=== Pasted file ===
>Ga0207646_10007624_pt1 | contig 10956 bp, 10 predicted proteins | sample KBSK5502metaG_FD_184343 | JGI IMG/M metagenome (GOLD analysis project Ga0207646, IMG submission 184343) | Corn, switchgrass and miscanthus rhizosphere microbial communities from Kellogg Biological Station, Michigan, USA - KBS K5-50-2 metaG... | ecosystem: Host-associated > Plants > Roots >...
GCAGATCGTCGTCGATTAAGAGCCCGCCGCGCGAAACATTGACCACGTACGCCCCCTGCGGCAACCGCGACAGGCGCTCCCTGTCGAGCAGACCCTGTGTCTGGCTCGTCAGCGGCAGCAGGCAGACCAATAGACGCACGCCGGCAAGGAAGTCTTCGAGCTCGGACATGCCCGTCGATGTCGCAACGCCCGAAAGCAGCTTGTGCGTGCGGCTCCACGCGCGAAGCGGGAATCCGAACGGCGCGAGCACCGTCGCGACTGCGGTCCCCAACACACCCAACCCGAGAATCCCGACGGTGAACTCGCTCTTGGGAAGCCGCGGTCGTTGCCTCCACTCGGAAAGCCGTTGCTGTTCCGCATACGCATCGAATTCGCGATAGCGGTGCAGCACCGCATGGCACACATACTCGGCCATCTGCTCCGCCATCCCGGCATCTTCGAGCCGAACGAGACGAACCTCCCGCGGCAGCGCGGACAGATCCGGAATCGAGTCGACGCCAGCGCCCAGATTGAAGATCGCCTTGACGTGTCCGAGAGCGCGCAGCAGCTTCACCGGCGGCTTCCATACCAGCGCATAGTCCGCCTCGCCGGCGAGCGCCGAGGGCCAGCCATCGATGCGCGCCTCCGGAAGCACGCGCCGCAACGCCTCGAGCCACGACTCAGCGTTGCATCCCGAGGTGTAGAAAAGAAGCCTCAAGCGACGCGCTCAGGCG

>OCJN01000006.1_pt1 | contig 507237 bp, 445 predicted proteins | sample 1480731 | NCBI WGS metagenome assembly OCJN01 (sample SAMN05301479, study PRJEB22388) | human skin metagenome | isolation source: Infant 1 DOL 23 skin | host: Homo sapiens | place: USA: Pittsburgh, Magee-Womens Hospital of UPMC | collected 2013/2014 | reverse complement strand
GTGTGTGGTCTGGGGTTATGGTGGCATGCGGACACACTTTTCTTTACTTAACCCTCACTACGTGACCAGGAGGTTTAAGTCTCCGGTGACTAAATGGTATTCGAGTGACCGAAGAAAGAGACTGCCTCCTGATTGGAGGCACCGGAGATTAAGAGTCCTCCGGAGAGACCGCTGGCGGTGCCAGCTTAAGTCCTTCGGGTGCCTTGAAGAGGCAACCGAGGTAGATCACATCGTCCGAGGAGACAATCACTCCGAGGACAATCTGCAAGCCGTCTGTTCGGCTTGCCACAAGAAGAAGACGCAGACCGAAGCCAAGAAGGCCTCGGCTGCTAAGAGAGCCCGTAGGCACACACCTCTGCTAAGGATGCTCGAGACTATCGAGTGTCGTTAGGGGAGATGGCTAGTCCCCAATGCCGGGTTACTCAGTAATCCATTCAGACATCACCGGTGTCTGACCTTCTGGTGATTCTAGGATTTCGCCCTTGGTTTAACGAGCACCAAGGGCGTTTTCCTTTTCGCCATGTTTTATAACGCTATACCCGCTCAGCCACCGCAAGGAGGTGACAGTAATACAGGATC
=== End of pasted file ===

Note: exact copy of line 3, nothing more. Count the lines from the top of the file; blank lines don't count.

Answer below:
>OCJN01000006.1_pt1 | contig 507237 bp, 445 predicted proteins | sample 1480731 | NCBI WGS metagenome assembly OCJN01 (sample SAMN05301479, study PRJEB22388) | human skin metagenome | isolation source: Infant 1 DOL 23 skin | host: Homo sapiens | place: USA: Pittsburgh, Magee-Womens Hospital of UPMC | collected 2013/2014 | reverse complement strand